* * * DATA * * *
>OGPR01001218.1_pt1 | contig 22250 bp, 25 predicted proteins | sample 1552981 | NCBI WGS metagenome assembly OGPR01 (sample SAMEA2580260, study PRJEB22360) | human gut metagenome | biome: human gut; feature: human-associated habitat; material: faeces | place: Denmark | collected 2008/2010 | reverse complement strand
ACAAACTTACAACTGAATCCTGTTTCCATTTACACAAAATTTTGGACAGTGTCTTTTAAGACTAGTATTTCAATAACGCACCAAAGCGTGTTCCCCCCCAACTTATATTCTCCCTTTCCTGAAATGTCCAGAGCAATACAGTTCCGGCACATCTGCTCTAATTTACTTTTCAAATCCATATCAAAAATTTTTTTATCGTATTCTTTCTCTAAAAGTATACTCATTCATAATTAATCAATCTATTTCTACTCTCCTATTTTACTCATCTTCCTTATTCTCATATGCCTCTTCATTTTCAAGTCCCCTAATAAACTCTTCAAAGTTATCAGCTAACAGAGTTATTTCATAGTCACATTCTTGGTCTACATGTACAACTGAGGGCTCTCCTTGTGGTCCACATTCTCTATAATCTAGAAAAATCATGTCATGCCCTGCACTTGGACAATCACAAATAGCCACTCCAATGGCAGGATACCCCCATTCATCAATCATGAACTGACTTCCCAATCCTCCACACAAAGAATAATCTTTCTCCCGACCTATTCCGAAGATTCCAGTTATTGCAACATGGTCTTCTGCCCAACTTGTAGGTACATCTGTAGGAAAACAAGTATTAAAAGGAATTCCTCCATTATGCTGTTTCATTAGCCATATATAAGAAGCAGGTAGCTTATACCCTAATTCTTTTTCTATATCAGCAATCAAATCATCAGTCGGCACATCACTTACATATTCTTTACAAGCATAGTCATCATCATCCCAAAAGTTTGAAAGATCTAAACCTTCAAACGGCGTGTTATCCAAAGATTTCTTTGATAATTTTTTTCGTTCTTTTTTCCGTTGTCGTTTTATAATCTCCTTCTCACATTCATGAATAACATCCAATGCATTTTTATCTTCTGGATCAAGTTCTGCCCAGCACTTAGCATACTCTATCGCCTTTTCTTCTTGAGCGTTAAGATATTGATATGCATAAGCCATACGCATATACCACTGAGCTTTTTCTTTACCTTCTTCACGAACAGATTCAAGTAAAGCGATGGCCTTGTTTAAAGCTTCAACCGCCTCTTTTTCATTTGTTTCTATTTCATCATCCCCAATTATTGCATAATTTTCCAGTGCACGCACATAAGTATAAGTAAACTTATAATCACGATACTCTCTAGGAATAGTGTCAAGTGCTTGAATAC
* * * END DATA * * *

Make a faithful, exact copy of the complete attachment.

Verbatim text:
>OGPR01001218.1_pt1 | contig 22250 bp, 25 predicted proteins | sample 1552981 | NCBI WGS metagenome assembly OGPR01 (sample SAMEA2580260, study PRJEB22360) | human gut metagenome | biome: human gut; feature: human-associated habitat; material: faeces | place: Denmark | collected 2008/2010 | reverse complement strand
ACAAACTTACAACTGAATCCTGTTTCCATTTACACAAAATTTTGGACAGTGTCTTTTAAGACTAGTATTTCAATAACGCACCAAAGCGTGTTCCCCCCCAACTTATATTCTCCCTTTCCTGAAATGTCCAGAGCAATACAGTTCCGGCACATCTGCTCTAATTTACTTTTCAAATCCATATCAAAAATTTTTTTATCGTATTCTTTCTCTAAAAGTATACTCATTCATAATTAATCAATCTATTTCTACTCTCCTATTTTACTCATCTTCCTTATTCTCATATGCCTCTTCATTTTCAAGTCCCCTAATAAACTCTTCAAAGTTATCAGCTAACAGAGTTATTTCATAGTCACATTCTTGGTCTACATGTACAACTGAGGGCTCTCCTTGTGGTCCACATTCTCTATAATCTAGAAAAATCATGTCATGCCCTGCACTTGGACAATCACAAATAGCCACTCCAATGGCAGGATACCCCCATTCATCAATCATGAACTGACTTCCCAATCCTCCACACAAAGAATAATCTTTCTCCCGACCTATTCCGAAGATTCCAGTTATTGCAACATGGTCTTCTGCCCAACTTGTAGGTACATCTGTAGGAAAACAAGTATTAAAAGGAATTCCTCCATTATGCTGTTTCATTAGCCATATATAAGAAGCAGGTAGCTTATACCCTAATTCTTTTTCTATATCAGCAATCAAATCATCAGTCGGCACATCACTTACATATTCTTTACAAGCATAGTCATCATCATCCCAAAAGTTTGAAAGATCTAAACCTTCAAACGGCGTGTTATCCAAAGATTTCTTTGATAATTTTTTTCGTTCTTTTTTCCGTTGTCGTTTTATAATCTCCTTCTCACATTCATGAATAACATCCAATGCATTTTTATCTTCTGGATCAAGTTCTGCCCAGCACTTAGCATACTCTATCGCCTTTTCTTCTTGAGCGTTAAGATATTGATATGCATAAGCCATACGCATATACCACTGAGCTTTTTCTTTACCTTCTTCACGAACAGATTCAAGTAAAGCGATGGCCTTGTTTAAAGCTTCAACCGCCTCTTTTTCATTTGTTTCTATTTCATCATCCCCAATTATTGCATAATTTTCCAGTGCACGCACATAAGTATAAGTAAACTTATAATCACGATACTCTCTAGGAATAGTGTCAAGTGCTTGAATAC